Study Groups Can Help You Grow Personally And Professionally

I started in the insurance business in Fairbanks, Alaska, some 400 miles from my General Office in Anchorage and my fellow New York Life colleagues. I moved to Newport, Oregon 10 years ago and am still 100 miles away from my New York Life General Office and my fellow agents.

Over the years, I have attended countless seminars, meetings and conferences, and while these get-together have certainly helped me develop my career, I frequently found myself enjoying and benefiting from informal meetings with fellow agents from New York Life and other companies.

My interest in meeting with and learning from my fellow agents was so beneficial that I wanted to join a study group and did so several years ago. While my group has experienced several changes over the years it is now prospering and all 8 members have reached, in the past year, levels of personal and professional growth that none of us thought possible several years ago.

Our group is on “the road to the next level” and we are looking to accelerate the growth in the years ahead.

Types of Study Groups

It is important to point out that each study group is unique because it is tailored to meet the needs of its members. However, there are some broad categories of study groups and I’ll summarize them as follows:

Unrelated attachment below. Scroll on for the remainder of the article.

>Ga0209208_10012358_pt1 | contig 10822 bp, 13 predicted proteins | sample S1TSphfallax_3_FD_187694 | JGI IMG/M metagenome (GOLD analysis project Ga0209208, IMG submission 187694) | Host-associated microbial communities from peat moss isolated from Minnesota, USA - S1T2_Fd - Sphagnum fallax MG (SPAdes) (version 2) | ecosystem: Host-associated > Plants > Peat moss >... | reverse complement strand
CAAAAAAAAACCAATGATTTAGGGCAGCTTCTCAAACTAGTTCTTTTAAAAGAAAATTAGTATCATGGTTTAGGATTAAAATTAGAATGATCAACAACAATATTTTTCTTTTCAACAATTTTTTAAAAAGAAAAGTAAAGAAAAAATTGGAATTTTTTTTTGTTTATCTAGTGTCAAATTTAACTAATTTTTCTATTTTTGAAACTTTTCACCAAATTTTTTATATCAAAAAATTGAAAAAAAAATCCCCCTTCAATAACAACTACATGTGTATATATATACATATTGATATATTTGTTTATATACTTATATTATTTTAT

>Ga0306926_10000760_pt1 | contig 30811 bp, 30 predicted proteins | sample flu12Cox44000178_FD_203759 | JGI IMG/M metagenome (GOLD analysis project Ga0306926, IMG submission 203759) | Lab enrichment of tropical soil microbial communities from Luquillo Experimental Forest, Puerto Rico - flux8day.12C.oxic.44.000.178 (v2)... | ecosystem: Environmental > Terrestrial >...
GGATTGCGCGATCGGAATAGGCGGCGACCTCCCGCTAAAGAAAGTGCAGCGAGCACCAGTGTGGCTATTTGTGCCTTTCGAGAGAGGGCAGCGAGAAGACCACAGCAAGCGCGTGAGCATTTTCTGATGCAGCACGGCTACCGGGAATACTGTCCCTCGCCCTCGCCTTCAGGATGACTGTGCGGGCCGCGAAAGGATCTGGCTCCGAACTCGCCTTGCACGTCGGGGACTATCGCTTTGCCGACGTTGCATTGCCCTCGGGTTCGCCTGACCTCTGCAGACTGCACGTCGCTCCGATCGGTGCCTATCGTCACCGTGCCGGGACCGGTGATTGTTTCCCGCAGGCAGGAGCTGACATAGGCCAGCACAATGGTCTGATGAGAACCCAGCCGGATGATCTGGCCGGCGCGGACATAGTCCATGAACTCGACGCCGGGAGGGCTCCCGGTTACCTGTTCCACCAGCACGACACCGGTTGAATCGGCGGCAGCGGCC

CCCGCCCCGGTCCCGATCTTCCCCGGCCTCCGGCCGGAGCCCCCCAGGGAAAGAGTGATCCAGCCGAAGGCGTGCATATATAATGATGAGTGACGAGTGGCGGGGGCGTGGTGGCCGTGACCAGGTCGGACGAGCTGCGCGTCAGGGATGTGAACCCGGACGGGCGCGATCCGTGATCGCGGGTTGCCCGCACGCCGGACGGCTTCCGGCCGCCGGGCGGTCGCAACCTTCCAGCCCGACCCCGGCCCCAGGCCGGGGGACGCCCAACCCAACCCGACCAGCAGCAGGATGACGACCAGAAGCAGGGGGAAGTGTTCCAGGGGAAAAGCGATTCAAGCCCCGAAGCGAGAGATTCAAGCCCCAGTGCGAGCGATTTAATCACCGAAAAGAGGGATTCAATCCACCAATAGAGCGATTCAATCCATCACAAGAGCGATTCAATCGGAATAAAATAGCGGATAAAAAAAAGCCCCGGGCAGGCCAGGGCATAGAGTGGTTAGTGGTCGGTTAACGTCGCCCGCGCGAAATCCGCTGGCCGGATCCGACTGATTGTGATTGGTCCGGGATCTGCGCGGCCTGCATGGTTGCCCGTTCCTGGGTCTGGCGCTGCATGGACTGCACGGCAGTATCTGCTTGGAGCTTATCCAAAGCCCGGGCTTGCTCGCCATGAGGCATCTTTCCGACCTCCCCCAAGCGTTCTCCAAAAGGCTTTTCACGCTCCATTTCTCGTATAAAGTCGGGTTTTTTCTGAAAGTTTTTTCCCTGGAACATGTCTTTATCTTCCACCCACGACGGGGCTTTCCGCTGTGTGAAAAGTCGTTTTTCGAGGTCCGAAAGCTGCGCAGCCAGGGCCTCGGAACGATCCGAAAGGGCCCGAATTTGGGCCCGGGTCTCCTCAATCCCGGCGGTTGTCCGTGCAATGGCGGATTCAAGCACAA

Same-company support groups. These may comprise a group of agents who work together and meet on a regular basis to “compare notes,” and support each other’s progress.

Same-company or multi-company groups of agents. These are from the same town or city; from a geographic region, like New England or the Pacific Northwest; from across the country and therefore truly national; or from different countries and therefore international.

How to Get Started and Find Your Members

The size of study groups ranges from a low of 2 members to a high of 30 members. By far the most popular size is 8 members. After 8, the most popular size is 4 members.

The key to success is to start small and build with experience. It is better to start as a group of 2 or 3, and then build toward, say, 6 to 8 members as you gain experience and feel more comfortable with each other.

It is equally important that the members of the group get along and share similar goals and experience. Agents who have been in the business a similar length of time and represent different markets can be the nucleus of a successful study group.